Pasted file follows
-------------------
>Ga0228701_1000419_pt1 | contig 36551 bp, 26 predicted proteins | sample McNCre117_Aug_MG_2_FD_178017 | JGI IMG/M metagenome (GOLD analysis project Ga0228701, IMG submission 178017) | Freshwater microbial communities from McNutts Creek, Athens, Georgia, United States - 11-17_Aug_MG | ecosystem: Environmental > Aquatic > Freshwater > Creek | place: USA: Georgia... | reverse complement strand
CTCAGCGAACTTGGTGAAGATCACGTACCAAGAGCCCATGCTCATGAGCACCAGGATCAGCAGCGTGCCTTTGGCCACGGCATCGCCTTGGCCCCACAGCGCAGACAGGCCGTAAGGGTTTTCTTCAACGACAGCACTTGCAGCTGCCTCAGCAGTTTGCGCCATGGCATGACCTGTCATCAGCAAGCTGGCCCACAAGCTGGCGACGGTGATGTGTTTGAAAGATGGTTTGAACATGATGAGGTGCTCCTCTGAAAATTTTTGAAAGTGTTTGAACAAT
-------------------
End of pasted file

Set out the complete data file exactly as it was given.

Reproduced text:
>Ga0228701_1000419_pt1 | contig 36551 bp, 26 predicted proteins | sample McNCre117_Aug_MG_2_FD_178017 | JGI IMG/M metagenome (GOLD analysis project Ga0228701, IMG submission 178017) | Freshwater microbial communities from McNutts Creek, Athens, Georgia, United States - 11-17_Aug_MG | ecosystem: Environmental > Aquatic > Freshwater > Creek | place: USA: Georgia... | reverse complement strand
CTCAGCGAACTTGGTGAAGATCACGTACCAAGAGCCCATGCTCATGAGCACCAGGATCAGCAGCGTGCCTTTGGCCACGGCATCGCCTTGGCCCCACAGCGCAGACAGGCCGTAAGGGTTTTCTTCAACGACAGCACTTGCAGCTGCCTCAGCAGTTTGCGCCATGGCATGACCTGTCATCAGCAAGCTGGCCCACAAGCTGGCGACGGTGATGTGTTTGAAAGATGGTTTGAACATGATGAGGTGCTCCTCTGAAAATTTTTGAAAGTGTTTGAACAAT